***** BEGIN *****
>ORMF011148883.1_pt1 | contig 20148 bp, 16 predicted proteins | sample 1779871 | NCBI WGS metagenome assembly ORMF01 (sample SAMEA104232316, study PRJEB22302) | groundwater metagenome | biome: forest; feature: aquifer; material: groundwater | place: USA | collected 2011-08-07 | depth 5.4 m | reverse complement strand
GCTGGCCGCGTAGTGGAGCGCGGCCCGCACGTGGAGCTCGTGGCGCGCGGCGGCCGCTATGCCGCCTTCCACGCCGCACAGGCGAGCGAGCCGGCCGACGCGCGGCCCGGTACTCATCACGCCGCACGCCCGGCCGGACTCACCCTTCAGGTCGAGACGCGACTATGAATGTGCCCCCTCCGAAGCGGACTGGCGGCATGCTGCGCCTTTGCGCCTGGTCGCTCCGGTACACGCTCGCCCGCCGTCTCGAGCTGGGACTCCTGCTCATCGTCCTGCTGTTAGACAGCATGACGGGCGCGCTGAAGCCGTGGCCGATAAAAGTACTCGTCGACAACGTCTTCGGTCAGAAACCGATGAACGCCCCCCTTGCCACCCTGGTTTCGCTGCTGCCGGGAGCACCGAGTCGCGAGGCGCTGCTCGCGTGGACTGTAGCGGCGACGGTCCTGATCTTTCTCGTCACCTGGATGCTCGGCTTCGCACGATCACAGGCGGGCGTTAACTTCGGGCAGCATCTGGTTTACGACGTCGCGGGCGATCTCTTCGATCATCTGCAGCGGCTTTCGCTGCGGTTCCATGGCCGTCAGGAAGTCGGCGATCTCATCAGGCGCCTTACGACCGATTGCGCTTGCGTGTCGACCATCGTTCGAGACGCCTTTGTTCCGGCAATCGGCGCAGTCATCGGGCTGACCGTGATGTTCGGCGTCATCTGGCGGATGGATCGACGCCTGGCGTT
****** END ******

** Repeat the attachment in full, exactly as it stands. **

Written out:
>ORMF011148883.1_pt1 | contig 20148 bp, 16 predicted proteins | sample 1779871 | NCBI WGS metagenome assembly ORMF01 (sample SAMEA104232316, study PRJEB22302) | groundwater metagenome | biome: forest; feature: aquifer; material: groundwater | place: USA | collected 2011-08-07 | depth 5.4 m | reverse complement strand
GCTGGCCGCGTAGTGGAGCGCGGCCCGCACGTGGAGCTCGTGGCGCGCGGCGGCCGCTATGCCGCCTTCCACGCCGCACAGGCGAGCGAGCCGGCCGACGCGCGGCCCGGTACTCATCACGCCGCACGCCCGGCCGGACTCACCCTTCAGGTCGAGACGCGACTATGAATGTGCCCCCTCCGAAGCGGACTGGCGGCATGCTGCGCCTTTGCGCCTGGTCGCTCCGGTACACGCTCGCCCGCCGTCTCGAGCTGGGACTCCTGCTCATCGTCCTGCTGTTAGACAGCATGACGGGCGCGCTGAAGCCGTGGCCGATAAAAGTACTCGTCGACAACGTCTTCGGTCAGAAACCGATGAACGCCCCCCTTGCCACCCTGGTTTCGCTGCTGCCGGGAGCACCGAGTCGCGAGGCGCTGCTCGCGTGGACTGTAGCGGCGACGGTCCTGATCTTTCTCGTCACCTGGATGCTCGGCTTCGCACGATCACAGGCGGGCGTTAACTTCGGGCAGCATCTGGTTTACGACGTCGCGGGCGATCTCTTCGATCATCTGCAGCGGCTTTCGCTGCGGTTCCATGGCCGTCAGGAAGTCGGCGATCTCATCAGGCGCCTTACGACCGATTGCGCTTGCGTGTCGACCATCGTTCGAGACGCCTTTGTTCCGGCAATCGGCGCAGTCATCGGGCTGACCGTGATGTTCGGCGTCATCTGGCGGATGGATCGACGCCTGGCGTT